Throughout this chapter we have referred to the systematic approach analysts take to the analysis and design of information systems. Much of this is embodied in what is called the systems development life cycle (SDLC). The SDLC is a phased approach to analysis and design that holds that systems are best developed through the use of a specific cycle of analyst and user activities.
Analysts disagree on exactly how many phases there are in the SDLC, but they generally laud its organized approach. Here we have divided the cycle into seven phases, as shown in figure below. Although each phase is presented discretely, it is never accomplished as a separate step. Instead, several activities can occur simultaneously, and activities may be repeated.
Incorporating Human–Computer Interaction Considerations
In recent years, the study of human–computer interaction (HCI) has become increasingly important for systems analysts. Although the definition is still evolving, researchers characterize HCI as the “aspect of a computer that enables communications and interactions between humans and the computer. It is the layer of the computer that is between humans and the computer” (Zhang, Carey, Te’eni, & Tremaine, 2005, p. 518). Analysts using an HCI approach are emphasizing people rather than the work to be done or the IT that is involved. Their approach to a problem is multifaceted, looking at the “human ergonomic, cognitive, affective, and behavioral factors involved in user tasks, problem solving processes and interaction context” (Zhang, Carey, Te’eni, & Tremaine, 2005, p. 518). Human computer interaction moves away from focusing first on organizational and system needs and instead concentrates on human needs. Analysts adopting HCI principles examine a variety of user needs in the context of humans interacting with information technology to complete tasks and solve problems. These include taking into account physical or ergonomic factors; usability factors that are often labeled cognitive matters; the pleasing, aesthetic, and enjoyable aspects of using the system; and behavioral aspects that center on the usefulness of the system.
The seven phases of the systems development life cycle (SDLC).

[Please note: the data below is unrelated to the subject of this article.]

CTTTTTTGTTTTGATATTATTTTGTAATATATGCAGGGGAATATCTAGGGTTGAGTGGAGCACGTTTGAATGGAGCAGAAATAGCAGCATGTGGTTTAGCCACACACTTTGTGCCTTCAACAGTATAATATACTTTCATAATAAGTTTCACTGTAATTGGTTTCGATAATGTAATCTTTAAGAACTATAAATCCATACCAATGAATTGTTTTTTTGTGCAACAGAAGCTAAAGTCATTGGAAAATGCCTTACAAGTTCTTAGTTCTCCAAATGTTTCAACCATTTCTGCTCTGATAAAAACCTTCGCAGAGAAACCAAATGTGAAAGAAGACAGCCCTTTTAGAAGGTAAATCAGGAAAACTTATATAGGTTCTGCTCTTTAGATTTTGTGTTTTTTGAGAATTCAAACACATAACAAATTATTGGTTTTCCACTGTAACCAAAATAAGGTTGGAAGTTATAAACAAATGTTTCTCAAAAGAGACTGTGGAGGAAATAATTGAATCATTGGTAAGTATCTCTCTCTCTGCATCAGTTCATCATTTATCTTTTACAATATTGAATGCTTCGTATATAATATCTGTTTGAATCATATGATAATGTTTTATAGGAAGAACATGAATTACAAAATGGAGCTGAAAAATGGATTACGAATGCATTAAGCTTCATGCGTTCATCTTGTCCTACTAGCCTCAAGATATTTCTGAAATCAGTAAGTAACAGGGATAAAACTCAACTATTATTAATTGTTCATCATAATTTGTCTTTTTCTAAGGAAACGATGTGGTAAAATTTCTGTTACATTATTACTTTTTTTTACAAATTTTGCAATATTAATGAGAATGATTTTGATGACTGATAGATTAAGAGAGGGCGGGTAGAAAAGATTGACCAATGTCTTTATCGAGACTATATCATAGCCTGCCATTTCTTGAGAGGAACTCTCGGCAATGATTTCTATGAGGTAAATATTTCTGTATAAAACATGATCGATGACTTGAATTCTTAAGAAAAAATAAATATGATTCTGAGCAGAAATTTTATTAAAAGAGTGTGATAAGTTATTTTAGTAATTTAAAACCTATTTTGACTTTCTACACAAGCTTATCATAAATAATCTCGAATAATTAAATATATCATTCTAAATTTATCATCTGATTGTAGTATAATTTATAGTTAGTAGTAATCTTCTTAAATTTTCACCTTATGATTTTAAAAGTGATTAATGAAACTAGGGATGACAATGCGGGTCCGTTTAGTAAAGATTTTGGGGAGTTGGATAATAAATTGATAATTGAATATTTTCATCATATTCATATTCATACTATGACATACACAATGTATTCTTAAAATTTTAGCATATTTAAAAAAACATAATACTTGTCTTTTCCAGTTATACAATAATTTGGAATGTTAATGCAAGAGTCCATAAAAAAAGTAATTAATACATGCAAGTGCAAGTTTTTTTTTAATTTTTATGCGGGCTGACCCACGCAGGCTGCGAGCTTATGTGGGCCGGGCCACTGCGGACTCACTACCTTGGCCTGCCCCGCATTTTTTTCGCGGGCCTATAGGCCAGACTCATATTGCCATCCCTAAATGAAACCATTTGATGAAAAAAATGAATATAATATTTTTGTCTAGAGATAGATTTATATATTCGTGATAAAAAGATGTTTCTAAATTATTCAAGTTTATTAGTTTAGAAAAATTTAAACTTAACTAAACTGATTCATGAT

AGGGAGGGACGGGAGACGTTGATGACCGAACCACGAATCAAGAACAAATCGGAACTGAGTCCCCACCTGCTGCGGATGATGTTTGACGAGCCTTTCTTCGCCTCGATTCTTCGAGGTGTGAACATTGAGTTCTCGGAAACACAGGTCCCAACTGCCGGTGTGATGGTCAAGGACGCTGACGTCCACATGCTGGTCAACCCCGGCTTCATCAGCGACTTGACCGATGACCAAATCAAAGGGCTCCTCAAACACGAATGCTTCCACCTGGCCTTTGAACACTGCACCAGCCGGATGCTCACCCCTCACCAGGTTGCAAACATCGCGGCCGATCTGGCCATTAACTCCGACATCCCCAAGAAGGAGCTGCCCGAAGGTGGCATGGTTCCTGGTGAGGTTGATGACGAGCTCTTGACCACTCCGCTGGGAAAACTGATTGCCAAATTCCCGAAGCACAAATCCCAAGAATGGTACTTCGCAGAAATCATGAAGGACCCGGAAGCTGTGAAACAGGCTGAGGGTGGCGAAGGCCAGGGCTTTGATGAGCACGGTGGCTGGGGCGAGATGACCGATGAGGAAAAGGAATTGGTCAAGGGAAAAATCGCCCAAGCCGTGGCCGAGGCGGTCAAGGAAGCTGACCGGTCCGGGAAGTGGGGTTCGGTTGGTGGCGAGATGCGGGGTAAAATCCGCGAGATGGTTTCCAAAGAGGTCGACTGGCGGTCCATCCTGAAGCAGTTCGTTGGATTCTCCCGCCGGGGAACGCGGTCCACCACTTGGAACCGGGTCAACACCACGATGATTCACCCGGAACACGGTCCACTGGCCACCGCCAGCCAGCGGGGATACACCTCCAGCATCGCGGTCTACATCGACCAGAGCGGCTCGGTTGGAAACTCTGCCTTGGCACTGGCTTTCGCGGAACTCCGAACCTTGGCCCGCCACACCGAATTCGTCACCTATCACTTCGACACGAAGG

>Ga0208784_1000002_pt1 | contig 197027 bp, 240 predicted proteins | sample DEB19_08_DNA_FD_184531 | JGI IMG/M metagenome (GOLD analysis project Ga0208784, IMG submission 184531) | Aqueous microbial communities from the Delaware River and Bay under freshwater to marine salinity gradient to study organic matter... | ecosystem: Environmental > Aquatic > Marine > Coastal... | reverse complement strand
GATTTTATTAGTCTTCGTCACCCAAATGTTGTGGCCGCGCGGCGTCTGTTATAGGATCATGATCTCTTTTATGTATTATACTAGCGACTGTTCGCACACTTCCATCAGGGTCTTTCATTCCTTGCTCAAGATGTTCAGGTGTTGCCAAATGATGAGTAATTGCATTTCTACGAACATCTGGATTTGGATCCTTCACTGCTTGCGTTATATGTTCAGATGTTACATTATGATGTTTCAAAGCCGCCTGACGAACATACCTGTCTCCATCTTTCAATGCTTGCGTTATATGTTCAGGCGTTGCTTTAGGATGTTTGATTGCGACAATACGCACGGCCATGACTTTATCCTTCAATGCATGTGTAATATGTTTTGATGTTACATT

Another way to think about HCI is to think of it as a human-centered approach that puts people ahead of organizational structure or culture when creating new systems. When analysts employ HCI as a lens to filter the world, their work will possess a different quality than the work of those who do not possess this perspective.
Your career can benefit from a strong grounding in HCI. The demand for analysts who are capable of incorporating HCI into the systems development process keeps rising, as companies increasingly realize that the quality of systems and the quality of work life can both be improved by taking a human-centered approach at the outset of a project.
The application of human–computer interaction principles tries to uncover and address the frustrations that users voice over their use of information technology. These concerns include a suspicion that systems analysts misunderstand the work being done, the tasks involved, and how they can best be supported; a feeling of helplessness or lack of control when working with the system; intentional breaches of privacy; trouble navigating through system screens and menus; and a general mismatch between the system designed and the way users themselves think of their work processes.
Misjudgments and errors in design that cause users to neglect new systems or that cause systems to fall into disuse soon after their implementation can be eradicated or minimized when systems analysts adopt an HCI approach.
Researchers in HCI see advantages to the inclusion of HCI in every phase of the SDLC. This is a worthwhile approach, and we will try to mirror this by bringing human concerns explicitly into each phase of the SDLC. As a person who is learning systems analysis, you can also bring a fresh eye to the SDLC to identify opportunities for designers to address HCI concerns and ways for users to become more central to each phase of the SDLC. Chapter 14 is devoted to examining the role of the systems analyst in designing human-centered systems and interfaces from an HCI perspective.
- Incorporating Human–Computer Interaction Considerations
- Identifying Problems, Opportunities, and Objectives
- Determining Human Information Requirements
- Analyzing System Needs
- Designing the Recommended System
- Developing and Documenting Software
- Testing and Maintaining the System
- Implementing and Evaluating the System
- The Impact of Maintenance
- Types of Systems
- Integrating Technologies for Systems
- Need for Systems Analysis and Design
- Roles of the Systems Analyst
- The Systems Development Life Cycle
- Using Computer-Aided Software Engineering (CASE) Tools
- The Agile Approach
- Object-Oriented Systems Analysis and Design & Choosing Which Systems Development Method to Use